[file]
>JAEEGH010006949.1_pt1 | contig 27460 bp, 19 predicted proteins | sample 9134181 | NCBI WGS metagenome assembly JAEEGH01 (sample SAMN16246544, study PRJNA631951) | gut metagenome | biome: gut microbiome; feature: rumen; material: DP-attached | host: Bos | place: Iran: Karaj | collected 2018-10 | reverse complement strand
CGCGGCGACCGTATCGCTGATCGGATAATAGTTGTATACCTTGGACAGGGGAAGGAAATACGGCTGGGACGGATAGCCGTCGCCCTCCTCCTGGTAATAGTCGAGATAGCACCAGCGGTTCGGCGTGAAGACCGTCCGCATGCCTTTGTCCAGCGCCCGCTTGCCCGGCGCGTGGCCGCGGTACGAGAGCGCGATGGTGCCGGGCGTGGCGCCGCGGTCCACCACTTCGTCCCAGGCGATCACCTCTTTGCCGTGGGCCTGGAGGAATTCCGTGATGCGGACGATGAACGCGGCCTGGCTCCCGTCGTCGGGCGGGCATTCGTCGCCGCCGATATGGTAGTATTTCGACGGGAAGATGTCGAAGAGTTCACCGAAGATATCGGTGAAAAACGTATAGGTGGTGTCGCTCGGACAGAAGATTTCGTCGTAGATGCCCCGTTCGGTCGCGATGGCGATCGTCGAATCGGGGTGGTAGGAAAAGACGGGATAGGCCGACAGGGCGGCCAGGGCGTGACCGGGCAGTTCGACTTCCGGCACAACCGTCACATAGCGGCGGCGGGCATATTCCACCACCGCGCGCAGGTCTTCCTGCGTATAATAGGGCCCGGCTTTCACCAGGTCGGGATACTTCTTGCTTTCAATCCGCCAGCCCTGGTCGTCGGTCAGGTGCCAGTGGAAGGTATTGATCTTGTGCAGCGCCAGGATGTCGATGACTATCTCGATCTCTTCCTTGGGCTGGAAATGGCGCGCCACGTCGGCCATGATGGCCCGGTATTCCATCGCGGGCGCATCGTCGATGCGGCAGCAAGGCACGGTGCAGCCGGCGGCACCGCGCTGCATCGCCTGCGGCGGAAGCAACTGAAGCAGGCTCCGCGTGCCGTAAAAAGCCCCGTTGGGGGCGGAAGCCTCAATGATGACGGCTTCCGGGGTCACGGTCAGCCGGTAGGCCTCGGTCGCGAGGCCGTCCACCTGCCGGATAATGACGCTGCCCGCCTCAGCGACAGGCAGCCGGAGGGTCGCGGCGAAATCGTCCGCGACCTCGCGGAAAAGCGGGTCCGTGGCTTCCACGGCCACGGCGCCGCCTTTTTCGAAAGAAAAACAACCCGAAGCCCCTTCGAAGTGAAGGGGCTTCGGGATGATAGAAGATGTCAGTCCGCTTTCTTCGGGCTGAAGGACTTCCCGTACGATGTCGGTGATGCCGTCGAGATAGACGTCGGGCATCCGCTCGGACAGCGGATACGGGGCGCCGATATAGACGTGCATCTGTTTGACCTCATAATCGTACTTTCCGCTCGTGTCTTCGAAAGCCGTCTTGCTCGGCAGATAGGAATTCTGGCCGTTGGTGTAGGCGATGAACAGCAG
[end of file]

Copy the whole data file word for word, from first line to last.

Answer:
>JAEEGH010006949.1_pt1 | contig 27460 bp, 19 predicted proteins | sample 9134181 | NCBI WGS metagenome assembly JAEEGH01 (sample SAMN16246544, study PRJNA631951) | gut metagenome | biome: gut microbiome; feature: rumen; material: DP-attached | host: Bos | place: Iran: Karaj | collected 2018-10 | reverse complement strand
CGCGGCGACCGTATCGCTGATCGGATAATAGTTGTATACCTTGGACAGGGGAAGGAAATACGGCTGGGACGGATAGCCGTCGCCCTCCTCCTGGTAATAGTCGAGATAGCACCAGCGGTTCGGCGTGAAGACCGTCCGCATGCCTTTGTCCAGCGCCCGCTTGCCCGGCGCGTGGCCGCGGTACGAGAGCGCGATGGTGCCGGGCGTGGCGCCGCGGTCCACCACTTCGTCCCAGGCGATCACCTCTTTGCCGTGGGCCTGGAGGAATTCCGTGATGCGGACGATGAACGCGGCCTGGCTCCCGTCGTCGGGCGGGCATTCGTCGCCGCCGATATGGTAGTATTTCGACGGGAAGATGTCGAAGAGTTCACCGAAGATATCGGTGAAAAACGTATAGGTGGTGTCGCTCGGACAGAAGATTTCGTCGTAGATGCCCCGTTCGGTCGCGATGGCGATCGTCGAATCGGGGTGGTAGGAAAAGACGGGATAGGCCGACAGGGCGGCCAGGGCGTGACCGGGCAGTTCGACTTCCGGCACAACCGTCACATAGCGGCGGCGGGCATATTCCACCACCGCGCGCAGGTCTTCCTGCGTATAATAGGGCCCGGCTTTCACCAGGTCGGGATACTTCTTGCTTTCAATCCGCCAGCCCTGGTCGTCGGTCAGGTGCCAGTGGAAGGTATTGATCTTGTGCAGCGCCAGGATGTCGATGACTATCTCGATCTCTTCCTTGGGCTGGAAATGGCGCGCCACGTCGGCCATGATGGCCCGGTATTCCATCGCGGGCGCATCGTCGATGCGGCAGCAAGGCACGGTGCAGCCGGCGGCACCGCGCTGCATCGCCTGCGGCGGAAGCAACTGAAGCAGGCTCCGCGTGCCGTAAAAAGCCCCGTTGGGGGCGGAAGCCTCAATGATGACGGCTTCCGGGGTCACGGTCAGCCGGTAGGCCTCGGTCGCGAGGCCGTCCACCTGCCGGATAATGACGCTGCCCGCCTCAGCGACAGGCAGCCGGAGGGTCGCGGCGAAATCGTCCGCGACCTCGCGGAAAAGCGGGTCCGTGGCTTCCACGGCCACGGCGCCGCCTTTTTCGAAAGAAAAACAACCCGAAGCCCCTTCGAAGTGAAGGGGCTTCGGGATGATAGAAGATGTCAGTCCGCTTTCTTCGGGCTGAAGGACTTCCCGTACGATGTCGGTGATGCCGTCGAGATAGACGTCGGGCATCCGCTCGGACAGCGGATACGGGGCGCCGATATAGACGTGCATCTGTTTGACCTCATAATCGTACTTTCCGCTCGTGTCTTCGAAAGCCGTCTTGCTCGGCAGATAGGAATTCTGGCCGTTGGTGTAGGCGATGAACAGCAG